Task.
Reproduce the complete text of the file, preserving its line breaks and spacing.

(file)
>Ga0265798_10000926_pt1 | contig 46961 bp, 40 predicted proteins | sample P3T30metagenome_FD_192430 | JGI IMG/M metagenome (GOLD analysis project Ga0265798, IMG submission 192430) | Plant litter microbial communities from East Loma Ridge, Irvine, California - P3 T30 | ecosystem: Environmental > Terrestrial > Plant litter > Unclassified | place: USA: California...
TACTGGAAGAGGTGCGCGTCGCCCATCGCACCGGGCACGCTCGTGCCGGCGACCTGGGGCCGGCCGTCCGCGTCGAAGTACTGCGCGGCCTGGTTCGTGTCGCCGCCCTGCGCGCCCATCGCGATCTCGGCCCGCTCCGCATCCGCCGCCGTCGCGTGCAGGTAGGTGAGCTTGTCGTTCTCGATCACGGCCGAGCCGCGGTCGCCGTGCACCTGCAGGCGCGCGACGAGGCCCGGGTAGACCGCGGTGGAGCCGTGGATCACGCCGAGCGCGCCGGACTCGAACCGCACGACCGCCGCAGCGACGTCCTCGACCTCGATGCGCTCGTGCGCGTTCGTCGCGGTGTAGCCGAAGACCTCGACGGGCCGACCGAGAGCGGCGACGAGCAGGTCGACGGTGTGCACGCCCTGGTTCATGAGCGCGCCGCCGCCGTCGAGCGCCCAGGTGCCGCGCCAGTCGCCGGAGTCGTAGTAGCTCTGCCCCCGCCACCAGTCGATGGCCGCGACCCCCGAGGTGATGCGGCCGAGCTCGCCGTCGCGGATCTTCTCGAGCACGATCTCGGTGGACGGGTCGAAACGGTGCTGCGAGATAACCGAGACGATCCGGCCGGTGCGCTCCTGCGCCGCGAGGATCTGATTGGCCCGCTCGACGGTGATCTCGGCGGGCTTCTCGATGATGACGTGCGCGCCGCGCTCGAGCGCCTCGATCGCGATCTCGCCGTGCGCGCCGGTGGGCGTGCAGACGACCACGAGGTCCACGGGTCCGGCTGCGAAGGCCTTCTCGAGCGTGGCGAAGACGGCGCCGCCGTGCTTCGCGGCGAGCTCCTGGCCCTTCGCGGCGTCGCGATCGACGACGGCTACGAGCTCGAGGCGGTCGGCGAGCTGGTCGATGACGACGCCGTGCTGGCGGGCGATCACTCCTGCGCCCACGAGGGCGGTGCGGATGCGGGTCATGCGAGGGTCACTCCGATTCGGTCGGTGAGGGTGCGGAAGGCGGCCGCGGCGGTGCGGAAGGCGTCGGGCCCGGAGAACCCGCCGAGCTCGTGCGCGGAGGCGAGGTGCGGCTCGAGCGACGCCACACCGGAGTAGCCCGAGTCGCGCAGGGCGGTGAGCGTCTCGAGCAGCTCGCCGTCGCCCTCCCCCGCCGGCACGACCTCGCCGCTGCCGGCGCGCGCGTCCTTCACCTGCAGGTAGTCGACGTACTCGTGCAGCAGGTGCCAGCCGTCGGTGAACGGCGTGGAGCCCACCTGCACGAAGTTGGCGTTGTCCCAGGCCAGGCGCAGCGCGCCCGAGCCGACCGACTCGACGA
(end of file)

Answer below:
>Ga0265798_10000926_pt1 | contig 46961 bp, 40 predicted proteins | sample P3T30metagenome_FD_192430 | JGI IMG/M metagenome (GOLD analysis project Ga0265798, IMG submission 192430) | Plant litter microbial communities from East Loma Ridge, Irvine, California - P3 T30 | ecosystem: Environmental > Terrestrial > Plant litter > Unclassified | place: USA: California...
TACTGGAAGAGGTGCGCGTCGCCCATCGCACCGGGCACGCTCGTGCCGGCGACCTGGGGCCGGCCGTCCGCGTCGAAGTACTGCGCGGCCTGGTTCGTGTCGCCGCCCTGCGCGCCCATCGCGATCTCGGCCCGCTCCGCATCCGCCGCCGTCGCGTGCAGGTAGGTGAGCTTGTCGTTCTCGATCACGGCCGAGCCGCGGTCGCCGTGCACCTGCAGGCGCGCGACGAGGCCCGGGTAGACCGCGGTGGAGCCGTGGATCACGCCGAGCGCGCCGGACTCGAACCGCACGACCGCCGCAGCGACGTCCTCGACCTCGATGCGCTCGTGCGCGTTCGTCGCGGTGTAGCCGAAGACCTCGACGGGCCGACCGAGAGCGGCGACGAGCAGGTCGACGGTGTGCACGCCCTGGTTCATGAGCGCGCCGCCGCCGTCGAGCGCCCAGGTGCCGCGCCAGTCGCCGGAGTCGTAGTAGCTCTGCCCCCGCCACCAGTCGATGGCCGCGACCCCCGAGGTGATGCGGCCGAGCTCGCCGTCGCGGATCTTCTCGAGCACGATCTCGGTGGACGGGTCGAAACGGTGCTGCGAGATAACCGAGACGATCCGGCCGGTGCGCTCCTGCGCCGCGAGGATCTGATTGGCCCGCTCGACGGTGATCTCGGCGGGCTTCTCGATGATGACGTGCGCGCCGCGCTCGAGCGCCTCGATCGCGATCTCGCCGTGCGCGCCGGTGGGCGTGCAGACGACCACGAGGTCCACGGGTCCGGCTGCGAAGGCCTTCTCGAGCGTGGCGAAGACGGCGCCGCCGTGCTTCGCGGCGAGCTCCTGGCCCTTCGCGGCGTCGCGATCGACGACGGCTACGAGCTCGAGGCGGTCGGCGAGCTGGTCGATGACGACGCCGTGCTGGCGGGCGATCACTCCTGCGCCCACGAGGGCGGTGCGGATGCGGGTCATGCGAGGGTCACTCCGATTCGGTCGGTGAGGGTGCGGAAGGCGGCCGCGGCGGTGCGGAAGGCGTCGGGCCCGGAGAACCCGCCGAGCTCGTGCGCGGAGGCGAGGTGCGGCTCGAGCGACGCCACACCGGAGTAGCCCGAGTCGCGCAGGGCGGTGAGCGTCTCGAGCAGCTCGCCGTCGCCCTCCCCCGCCGGCACGACCTCGCCGCTGCCGGCGCGCGCGTCCTTCACCTGCAGGTAGTCGACGTACTCGTGCAGCAGGTGCCAGCCGTCGGTGAACGGCGTGGAGCCCACCTGCACGAAGTTGGCGTTGTCCCAGGCCAGGCGCAGCGCGCCCGAGCCGACCGACTCGACGA